As Communist Party leaders begin a four-day retreat to decide where to take China's economy, they would be wise to think about Steve Jobs. Their country's economic well-bearing may be at risk if they don't.
It's true that China boasts what so many politicians around the globe surely dream about: growth of more 7 percent; armies of laborers who stomach low wages and sketchy work conditions; legions of foreign executives who value profits at the expense of environmental calamity; and the kind of monopoly on power that lets officials snap their fingers and do what they want.
Here's what China lacks: young citizens with a dream and a laptop getting ready to create the next game-changing company. In other words, the next Apple, Google, Rovio or Samsung.
Making the yuan a viable international currency, changing property rights and tweaking household-registration laws are all well and good. But nothing would redirect China's economy for the better like a surge of entrepreneurship. China may make just about everything people buy these days, including iPhones and iPads, but it creates almost nothing.
The good news is that China is taking steps in that direction. Details might get fleshed out at the party's conclave that starts tomorrow. Among the ideas are plans to support asset-backed lending and cut borrowing costs for smaller companies to boost job creation. This might help achieve Premier Li Keqiang's goal of cultivating small- and mid-size enterprises. That would accelerate a re-balancing away from state-owned export manufacturers and the pollution they produce.
The idea also is to reduce reliance on the shadow-banking system, which potentially poses systemic risks to the economy. Right now, the smaller companies that China needs to maintain employment growth are forced to turn to financiers who are little more than loan sharks in ties. That's a significant constraint on start-up enterprises.
Beijing also needs to think much bigger than just changing how businesses gain access to capital. An obvious problem is China's obsessive Internet censorship. How, exactly, do China's young tap into the global exchange of ideas if they are walled off from -- or only getting the abridged version -- of some of the biggest debates of our day? It's fascinating to see how China's most respected innovators, be they Jack Ma of Alibaba or Robin Li of Baidu, try to wiggle away from this question in interviews. They, more than anyone, know that China's censorship is an economic millstone.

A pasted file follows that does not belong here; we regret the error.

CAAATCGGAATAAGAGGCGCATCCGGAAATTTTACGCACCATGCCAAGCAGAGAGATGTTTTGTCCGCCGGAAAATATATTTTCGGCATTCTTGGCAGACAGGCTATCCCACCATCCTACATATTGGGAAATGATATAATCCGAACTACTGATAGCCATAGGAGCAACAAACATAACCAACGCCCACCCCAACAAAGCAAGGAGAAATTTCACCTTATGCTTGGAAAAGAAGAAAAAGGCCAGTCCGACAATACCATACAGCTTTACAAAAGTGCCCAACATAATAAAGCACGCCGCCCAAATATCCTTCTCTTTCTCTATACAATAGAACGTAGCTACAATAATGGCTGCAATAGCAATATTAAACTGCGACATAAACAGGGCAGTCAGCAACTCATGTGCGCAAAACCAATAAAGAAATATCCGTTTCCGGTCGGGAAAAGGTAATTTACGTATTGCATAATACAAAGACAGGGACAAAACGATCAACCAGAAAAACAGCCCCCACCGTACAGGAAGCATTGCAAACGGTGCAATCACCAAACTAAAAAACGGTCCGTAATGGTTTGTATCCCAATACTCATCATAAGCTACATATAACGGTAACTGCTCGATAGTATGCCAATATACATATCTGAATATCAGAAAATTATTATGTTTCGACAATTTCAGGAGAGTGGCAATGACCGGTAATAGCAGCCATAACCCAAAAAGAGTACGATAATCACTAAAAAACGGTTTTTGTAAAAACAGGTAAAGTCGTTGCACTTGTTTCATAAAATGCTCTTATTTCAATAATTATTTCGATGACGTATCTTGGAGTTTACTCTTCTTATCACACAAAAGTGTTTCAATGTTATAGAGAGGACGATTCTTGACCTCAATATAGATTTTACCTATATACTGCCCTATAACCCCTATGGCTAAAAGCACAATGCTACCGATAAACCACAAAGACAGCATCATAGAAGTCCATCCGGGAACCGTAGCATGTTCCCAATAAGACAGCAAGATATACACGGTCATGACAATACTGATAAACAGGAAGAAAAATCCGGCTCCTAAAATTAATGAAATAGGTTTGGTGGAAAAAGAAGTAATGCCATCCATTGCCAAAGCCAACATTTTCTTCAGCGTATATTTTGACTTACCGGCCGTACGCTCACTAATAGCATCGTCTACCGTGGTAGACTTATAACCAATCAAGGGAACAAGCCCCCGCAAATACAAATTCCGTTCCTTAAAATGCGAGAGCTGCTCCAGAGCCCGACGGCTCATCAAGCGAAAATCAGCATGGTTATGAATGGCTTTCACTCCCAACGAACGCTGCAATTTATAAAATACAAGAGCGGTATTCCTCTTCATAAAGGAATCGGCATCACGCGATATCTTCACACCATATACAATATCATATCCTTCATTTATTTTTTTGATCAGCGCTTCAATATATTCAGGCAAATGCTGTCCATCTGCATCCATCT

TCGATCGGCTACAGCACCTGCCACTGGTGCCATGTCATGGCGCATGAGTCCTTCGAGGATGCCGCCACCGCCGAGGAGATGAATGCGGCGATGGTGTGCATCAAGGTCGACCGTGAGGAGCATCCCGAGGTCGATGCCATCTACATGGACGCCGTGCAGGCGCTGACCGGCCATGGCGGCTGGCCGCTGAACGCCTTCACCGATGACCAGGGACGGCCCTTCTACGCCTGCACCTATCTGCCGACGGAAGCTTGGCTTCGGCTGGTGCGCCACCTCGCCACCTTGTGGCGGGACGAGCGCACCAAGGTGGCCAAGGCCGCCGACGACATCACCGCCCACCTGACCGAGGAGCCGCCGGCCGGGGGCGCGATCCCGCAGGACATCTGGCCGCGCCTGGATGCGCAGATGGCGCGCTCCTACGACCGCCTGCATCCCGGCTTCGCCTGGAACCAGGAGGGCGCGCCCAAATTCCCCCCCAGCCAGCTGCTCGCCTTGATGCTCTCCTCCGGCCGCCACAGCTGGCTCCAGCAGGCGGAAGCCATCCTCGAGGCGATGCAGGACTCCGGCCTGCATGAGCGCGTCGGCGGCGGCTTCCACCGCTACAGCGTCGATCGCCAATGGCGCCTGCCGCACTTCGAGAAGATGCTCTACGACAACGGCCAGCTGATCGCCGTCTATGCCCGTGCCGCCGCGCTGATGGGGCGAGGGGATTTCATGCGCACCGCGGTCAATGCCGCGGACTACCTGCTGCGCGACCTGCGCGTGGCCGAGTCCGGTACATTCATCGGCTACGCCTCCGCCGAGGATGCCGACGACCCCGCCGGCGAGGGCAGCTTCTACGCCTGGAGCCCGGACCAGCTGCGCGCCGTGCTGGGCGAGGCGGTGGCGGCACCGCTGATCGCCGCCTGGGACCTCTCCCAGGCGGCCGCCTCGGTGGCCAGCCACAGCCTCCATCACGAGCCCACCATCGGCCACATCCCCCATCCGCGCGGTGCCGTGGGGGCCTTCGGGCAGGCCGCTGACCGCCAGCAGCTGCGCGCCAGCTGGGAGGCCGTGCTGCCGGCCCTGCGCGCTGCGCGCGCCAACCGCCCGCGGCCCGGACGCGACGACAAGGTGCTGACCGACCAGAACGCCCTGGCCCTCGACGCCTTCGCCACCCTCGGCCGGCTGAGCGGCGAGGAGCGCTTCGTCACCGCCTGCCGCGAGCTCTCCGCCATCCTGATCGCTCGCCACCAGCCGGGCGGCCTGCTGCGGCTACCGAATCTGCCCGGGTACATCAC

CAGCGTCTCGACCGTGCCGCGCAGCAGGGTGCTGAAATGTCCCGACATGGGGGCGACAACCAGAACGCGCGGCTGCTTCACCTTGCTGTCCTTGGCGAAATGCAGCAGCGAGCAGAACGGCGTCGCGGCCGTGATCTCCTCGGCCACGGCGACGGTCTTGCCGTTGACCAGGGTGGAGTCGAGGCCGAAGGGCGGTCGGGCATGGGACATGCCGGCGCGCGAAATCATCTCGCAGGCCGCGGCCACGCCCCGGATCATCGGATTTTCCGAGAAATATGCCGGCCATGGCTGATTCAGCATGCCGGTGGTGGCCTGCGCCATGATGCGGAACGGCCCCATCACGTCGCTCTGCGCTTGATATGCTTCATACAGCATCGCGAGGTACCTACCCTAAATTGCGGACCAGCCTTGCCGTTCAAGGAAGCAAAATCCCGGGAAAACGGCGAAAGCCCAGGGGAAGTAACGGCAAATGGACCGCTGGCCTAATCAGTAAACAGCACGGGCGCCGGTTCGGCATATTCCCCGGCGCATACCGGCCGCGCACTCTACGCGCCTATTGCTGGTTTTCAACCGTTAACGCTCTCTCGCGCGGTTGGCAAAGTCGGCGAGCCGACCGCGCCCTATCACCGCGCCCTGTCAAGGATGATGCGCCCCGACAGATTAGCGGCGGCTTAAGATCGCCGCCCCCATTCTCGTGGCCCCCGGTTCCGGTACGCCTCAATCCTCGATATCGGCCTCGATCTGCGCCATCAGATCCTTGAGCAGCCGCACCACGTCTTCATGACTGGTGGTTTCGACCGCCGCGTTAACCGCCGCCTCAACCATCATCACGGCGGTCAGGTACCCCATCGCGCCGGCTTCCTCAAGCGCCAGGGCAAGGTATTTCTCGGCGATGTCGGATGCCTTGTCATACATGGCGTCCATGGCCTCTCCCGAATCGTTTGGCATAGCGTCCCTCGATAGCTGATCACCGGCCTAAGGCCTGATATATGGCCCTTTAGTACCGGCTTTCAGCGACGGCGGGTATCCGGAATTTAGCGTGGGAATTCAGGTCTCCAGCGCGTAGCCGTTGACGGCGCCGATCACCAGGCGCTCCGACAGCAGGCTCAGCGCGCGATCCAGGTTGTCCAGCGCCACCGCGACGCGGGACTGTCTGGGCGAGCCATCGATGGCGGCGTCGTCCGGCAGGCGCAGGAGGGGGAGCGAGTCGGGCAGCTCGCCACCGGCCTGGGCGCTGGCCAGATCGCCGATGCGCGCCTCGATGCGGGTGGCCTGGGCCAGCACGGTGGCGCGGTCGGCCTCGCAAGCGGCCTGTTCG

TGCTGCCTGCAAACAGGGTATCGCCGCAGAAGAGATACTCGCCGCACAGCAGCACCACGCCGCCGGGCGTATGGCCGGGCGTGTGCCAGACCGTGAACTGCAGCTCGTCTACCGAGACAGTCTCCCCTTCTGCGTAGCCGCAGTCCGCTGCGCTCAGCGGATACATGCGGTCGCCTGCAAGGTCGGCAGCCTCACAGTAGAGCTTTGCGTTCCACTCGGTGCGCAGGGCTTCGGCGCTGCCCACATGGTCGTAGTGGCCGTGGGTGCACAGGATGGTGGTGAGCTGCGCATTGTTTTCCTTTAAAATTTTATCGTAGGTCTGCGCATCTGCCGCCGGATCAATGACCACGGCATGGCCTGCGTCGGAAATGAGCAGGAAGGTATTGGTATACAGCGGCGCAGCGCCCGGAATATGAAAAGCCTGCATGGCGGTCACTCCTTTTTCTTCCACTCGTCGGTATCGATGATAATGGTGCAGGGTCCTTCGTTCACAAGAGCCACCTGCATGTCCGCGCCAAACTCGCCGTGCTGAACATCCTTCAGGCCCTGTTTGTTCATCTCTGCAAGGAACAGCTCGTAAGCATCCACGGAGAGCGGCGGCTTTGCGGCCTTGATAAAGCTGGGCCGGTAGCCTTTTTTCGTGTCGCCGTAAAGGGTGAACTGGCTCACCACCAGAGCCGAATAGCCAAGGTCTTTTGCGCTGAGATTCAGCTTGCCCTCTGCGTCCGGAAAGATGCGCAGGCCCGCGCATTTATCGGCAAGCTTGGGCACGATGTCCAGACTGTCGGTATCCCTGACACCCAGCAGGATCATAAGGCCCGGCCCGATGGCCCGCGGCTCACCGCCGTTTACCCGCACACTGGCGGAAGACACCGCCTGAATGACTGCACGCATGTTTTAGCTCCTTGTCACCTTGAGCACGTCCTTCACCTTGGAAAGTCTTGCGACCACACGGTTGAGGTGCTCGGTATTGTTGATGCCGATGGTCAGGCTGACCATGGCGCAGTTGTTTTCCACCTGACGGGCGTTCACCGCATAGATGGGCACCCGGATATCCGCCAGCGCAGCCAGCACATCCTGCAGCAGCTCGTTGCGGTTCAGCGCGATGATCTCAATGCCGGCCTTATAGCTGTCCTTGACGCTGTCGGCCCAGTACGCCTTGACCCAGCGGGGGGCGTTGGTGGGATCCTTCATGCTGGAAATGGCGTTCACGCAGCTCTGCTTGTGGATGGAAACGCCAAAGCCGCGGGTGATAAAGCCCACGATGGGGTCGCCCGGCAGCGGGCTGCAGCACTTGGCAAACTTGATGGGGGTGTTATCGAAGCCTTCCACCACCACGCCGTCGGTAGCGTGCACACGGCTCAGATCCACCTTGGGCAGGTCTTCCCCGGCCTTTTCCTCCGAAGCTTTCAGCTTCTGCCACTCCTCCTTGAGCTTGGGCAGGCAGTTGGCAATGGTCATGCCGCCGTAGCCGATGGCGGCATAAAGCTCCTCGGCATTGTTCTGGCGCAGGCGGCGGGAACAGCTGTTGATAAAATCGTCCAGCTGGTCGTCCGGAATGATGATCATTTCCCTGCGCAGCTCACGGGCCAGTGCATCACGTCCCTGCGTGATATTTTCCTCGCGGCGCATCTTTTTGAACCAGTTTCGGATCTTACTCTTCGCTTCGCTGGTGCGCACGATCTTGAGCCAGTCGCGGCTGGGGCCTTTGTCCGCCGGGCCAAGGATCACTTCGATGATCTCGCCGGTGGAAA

Just as important, China needs to create a stronger legal and regulatory environment. Why would someone invent, design or brand a product when intellectual-property rights are lacking and pirates make all the money?
Corruption is at the core of one of China's greatest paradoxes. Small companies generate about 60 percent of gross domestic product, 75 percent of the new jobs, half of all tax revenue and yet have almost no sway in Beijing. The real influence lies with the huge state-owned enterprises that enrich politicians and support the graft that ensure their dominance. To continue thriving, though, China needs a complete reversal of today's pecking order.
Unfortunately, China is reinforcing the status quo. Consider the acquisitions strategy of the state-owned business, which make deals designed to leapfrog over the years needed for organic growth. It’s easier to buy a chunk of International Business Machines Corp. than to create new lines of business and products. Why fear Google, the thinking goes, when the chance may come to buy it someday?
Yet China needs more of the opposite. Officials in Beijing say stay tuned and refer skeptics to Shanghai's new enterprise zone.
That's fine, but until China figures out how to make room for innovation the odds will be against the emergence of a Chinese Steve Jobs. Apple wasn't always the iPod-making game changer, remember. There was a time when IBM, Microsoft, Nokia or Dell might have eclipsed it.
Jobs never could have changed the world the way he did had he lived and worked in China. China's leader should think about that when they gather to map out their country's economic future.
(William Pesek is a Bloomberg View columnist. Follow him on Twitter.)